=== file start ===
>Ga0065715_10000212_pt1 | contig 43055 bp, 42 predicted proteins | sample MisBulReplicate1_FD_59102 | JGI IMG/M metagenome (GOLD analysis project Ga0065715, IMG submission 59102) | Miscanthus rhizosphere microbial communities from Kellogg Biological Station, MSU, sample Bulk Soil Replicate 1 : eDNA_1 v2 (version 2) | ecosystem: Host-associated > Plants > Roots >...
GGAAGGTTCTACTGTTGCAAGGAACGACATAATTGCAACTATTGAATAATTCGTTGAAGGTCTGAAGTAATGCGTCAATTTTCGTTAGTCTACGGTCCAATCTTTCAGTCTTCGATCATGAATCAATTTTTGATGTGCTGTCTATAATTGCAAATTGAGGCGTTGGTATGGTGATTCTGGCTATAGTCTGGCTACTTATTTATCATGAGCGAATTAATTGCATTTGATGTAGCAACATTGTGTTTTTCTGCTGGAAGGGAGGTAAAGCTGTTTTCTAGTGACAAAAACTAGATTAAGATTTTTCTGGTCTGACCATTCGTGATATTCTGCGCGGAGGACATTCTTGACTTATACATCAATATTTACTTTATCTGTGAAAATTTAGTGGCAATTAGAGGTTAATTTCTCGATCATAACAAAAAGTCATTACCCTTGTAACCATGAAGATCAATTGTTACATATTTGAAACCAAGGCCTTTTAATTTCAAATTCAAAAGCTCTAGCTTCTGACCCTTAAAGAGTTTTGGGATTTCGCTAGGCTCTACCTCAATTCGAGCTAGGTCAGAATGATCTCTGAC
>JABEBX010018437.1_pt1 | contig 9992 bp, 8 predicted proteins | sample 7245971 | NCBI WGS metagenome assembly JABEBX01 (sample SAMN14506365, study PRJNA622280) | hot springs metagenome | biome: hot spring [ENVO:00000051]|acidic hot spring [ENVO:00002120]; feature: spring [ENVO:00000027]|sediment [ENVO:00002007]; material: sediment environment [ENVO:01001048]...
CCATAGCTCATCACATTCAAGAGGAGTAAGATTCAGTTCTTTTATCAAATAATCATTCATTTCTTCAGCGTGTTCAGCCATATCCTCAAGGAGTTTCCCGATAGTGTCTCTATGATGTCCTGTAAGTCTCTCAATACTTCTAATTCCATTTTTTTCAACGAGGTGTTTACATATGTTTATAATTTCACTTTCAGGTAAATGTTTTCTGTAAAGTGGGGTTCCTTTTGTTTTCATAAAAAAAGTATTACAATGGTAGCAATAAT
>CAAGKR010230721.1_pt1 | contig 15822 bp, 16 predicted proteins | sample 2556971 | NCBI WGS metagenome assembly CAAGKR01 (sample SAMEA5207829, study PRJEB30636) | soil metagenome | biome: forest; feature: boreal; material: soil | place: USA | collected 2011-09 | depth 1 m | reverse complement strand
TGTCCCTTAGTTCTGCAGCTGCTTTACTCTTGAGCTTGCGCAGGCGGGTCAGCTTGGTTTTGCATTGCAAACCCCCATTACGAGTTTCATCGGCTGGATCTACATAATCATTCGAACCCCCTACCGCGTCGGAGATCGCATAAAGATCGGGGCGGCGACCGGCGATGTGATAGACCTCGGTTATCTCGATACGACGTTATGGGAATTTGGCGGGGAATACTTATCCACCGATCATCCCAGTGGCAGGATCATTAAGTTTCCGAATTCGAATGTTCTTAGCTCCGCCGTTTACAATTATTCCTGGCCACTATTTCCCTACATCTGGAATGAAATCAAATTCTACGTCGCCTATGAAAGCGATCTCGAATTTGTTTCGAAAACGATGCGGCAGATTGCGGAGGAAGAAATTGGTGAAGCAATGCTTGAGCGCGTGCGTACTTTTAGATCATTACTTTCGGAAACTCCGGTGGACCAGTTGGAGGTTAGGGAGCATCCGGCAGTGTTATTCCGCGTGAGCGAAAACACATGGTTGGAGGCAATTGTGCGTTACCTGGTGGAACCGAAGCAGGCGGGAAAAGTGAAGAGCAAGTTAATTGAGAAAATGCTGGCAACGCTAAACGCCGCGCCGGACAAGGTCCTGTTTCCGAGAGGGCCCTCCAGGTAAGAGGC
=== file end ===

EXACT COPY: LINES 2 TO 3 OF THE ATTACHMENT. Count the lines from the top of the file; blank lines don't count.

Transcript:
GGAAGGTTCTACTGTTGCAAGGAACGACATAATTGCAACTATTGAATAATTCGTTGAAGGTCTGAAGTAATGCGTCAATTTTCGTTAGTCTACGGTCCAATCTTTCAGTCTTCGATCATGAATCAATTTTTGATGTGCTGTCTATAATTGCAAATTGAGGCGTTGGTATGGTGATTCTGGCTATAGTCTGGCTACTTATTTATCATGAGCGAATTAATTGCATTTGATGTAGCAACATTGTGTTTTTCTGCTGGAAGGGAGGTAAAGCTGTTTTCTAGTGACAAAAACTAGATTAAGATTTTTCTGGTCTGACCATTCGTGATATTCTGCGCGGAGGACATTCTTGACTTATACATCAATATTTACTTTATCTGTGAAAATTTAGTGGCAATTAGAGGTTAATTTCTCGATCATAACAAAAAGTCATTACCCTTGTAACCATGAAGATCAATTGTTACATATTTGAAACCAAGGCCTTTTAATTTCAAATTCAAAAGCTCTAGCTTCTGACCCTTAAAGAGTTTTGGGATTTCGCTAGGCTCTACCTCAATTCGAGCTAGGTCAGAATGATCTCTGAC
>JABEBX010018437.1_pt1 | contig 9992 bp, 8 predicted proteins | sample 7245971 | NCBI WGS metagenome assembly JABEBX01 (sample SAMN14506365, study PRJNA622280) | hot springs metagenome | biome: hot spring [ENVO:00000051]|acidic hot spring [ENVO:00002120]; feature: spring [ENVO:00000027]|sediment [ENVO:00002007]; material: sediment environment [ENVO:01001048]...